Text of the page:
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Traveling with Back Pain: 17 ways to make your trip easier and less painful.

This chiropractor's guide will help to make your trip as easy as possible.

Chiropractor near me | Springfield Chiropractic Center

Traveling when you have back pain

Back pain when traveling is just awful. And, it happens to so many people. Fortunately, there are several things that can be done to make the trip a little better.

I can't tell you how many people come to my chiropractic office with debilitating back pain just days before having to travel. It's usually a business trip they "absolutely can not miss" or a dream vacation they've been planning for years. In either case, after providing a good chiropractic adjustment, there are many tips and strategies I educate my patients on before their journey.

When traveling, sitting for an extended period of time can be challenging even for the healthiest of backs. More than standing and much more than lying down, static seated posture actually generates the most pressure on the spine out of any position. For individuals dealing with back problems, this excess pressure can lead to significant pain and ultimately an agonizing trip.

One of the best ways to minimize this problem is to be proactive in your travel planning and mid-trip activities. As a chiropractor, here are some of my top strategies for making the trip as smooth as possible.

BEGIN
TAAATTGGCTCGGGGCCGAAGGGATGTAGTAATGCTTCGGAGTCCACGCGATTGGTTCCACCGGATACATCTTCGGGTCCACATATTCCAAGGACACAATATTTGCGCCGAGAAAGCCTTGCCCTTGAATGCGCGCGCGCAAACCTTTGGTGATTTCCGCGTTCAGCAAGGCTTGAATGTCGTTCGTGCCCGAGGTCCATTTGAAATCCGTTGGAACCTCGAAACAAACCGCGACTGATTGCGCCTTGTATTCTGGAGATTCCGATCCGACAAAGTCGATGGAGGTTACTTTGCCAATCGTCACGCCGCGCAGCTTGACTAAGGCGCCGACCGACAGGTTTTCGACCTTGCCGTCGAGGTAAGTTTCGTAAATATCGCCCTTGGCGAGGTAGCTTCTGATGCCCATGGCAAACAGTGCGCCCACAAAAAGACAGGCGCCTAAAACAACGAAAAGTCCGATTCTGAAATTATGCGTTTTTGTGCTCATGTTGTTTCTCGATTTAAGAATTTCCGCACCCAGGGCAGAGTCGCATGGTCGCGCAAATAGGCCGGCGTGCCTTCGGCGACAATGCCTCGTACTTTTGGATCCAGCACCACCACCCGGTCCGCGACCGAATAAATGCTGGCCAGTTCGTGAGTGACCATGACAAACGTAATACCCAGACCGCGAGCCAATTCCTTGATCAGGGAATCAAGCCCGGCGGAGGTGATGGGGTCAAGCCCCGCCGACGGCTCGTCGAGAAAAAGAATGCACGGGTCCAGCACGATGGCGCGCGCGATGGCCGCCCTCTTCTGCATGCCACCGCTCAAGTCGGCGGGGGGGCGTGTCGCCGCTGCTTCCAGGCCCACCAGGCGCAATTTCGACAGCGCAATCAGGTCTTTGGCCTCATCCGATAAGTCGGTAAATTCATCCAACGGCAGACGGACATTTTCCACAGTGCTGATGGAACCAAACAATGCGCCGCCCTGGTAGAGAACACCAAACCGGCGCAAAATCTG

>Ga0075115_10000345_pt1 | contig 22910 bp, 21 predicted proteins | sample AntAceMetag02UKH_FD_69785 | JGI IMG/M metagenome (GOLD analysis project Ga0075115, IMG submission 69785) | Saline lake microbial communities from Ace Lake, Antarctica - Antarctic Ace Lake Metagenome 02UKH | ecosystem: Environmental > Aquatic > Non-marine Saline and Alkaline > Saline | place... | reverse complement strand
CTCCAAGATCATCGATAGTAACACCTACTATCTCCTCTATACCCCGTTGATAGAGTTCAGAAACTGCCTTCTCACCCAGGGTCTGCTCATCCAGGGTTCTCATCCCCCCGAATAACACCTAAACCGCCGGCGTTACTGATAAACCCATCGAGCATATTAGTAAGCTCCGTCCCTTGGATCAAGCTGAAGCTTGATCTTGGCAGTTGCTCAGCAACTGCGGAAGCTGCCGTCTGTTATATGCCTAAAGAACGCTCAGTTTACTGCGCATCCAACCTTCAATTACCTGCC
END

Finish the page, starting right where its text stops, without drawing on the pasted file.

Traveling with Back Pain: What to do pre-flight.

  1. When booking your trip or doing online check in, try to select an aisle seat (preferably one that has extra leg room). You can also try to change your seat or upgrade at the airport.

  2. Get to the airport early. This will allow you to move at a slower pace and not miss your flight.

  3. 72 hours before flying, call TSA Cares at 855-787-2227. TSA Cares is a helpline that provides travelers with disabilities, medical conditions and other special circumstances additional assistance during the security screening process.

  4. Pack as light as possible and use luggage that has wheels. Once on the plane, ask for help in stowing your luggage.

  5. Pack heat wraps, ice packs, topical analgesics, and any pain/anti-inflammatory medications recommended by your doctor. You can find more information on when to use heat or ice in my article, Back Pain: Should you use ice or heat for back pain?

  6. Pack/use a TENS (Trans-cutaneous Electric Nerve Stimulation) unit for pain control. You can find more information on TENS units in my article, TENS for Back Pain. *Check with your airline to make sure this is an approved device for your flight.

  7. If you have connecting flights, let the airline know that you will require assistance in getting to the next gate and (if possible) select a departing flight that provides extra time between connections.

  8. Call your destination/hotel and let them know about your back problem. They may be able to provide extra help in traveling from the airport, as well as taking care of you and providing additional amenities once you arrive.

  9. Request a wheelchair at the airport.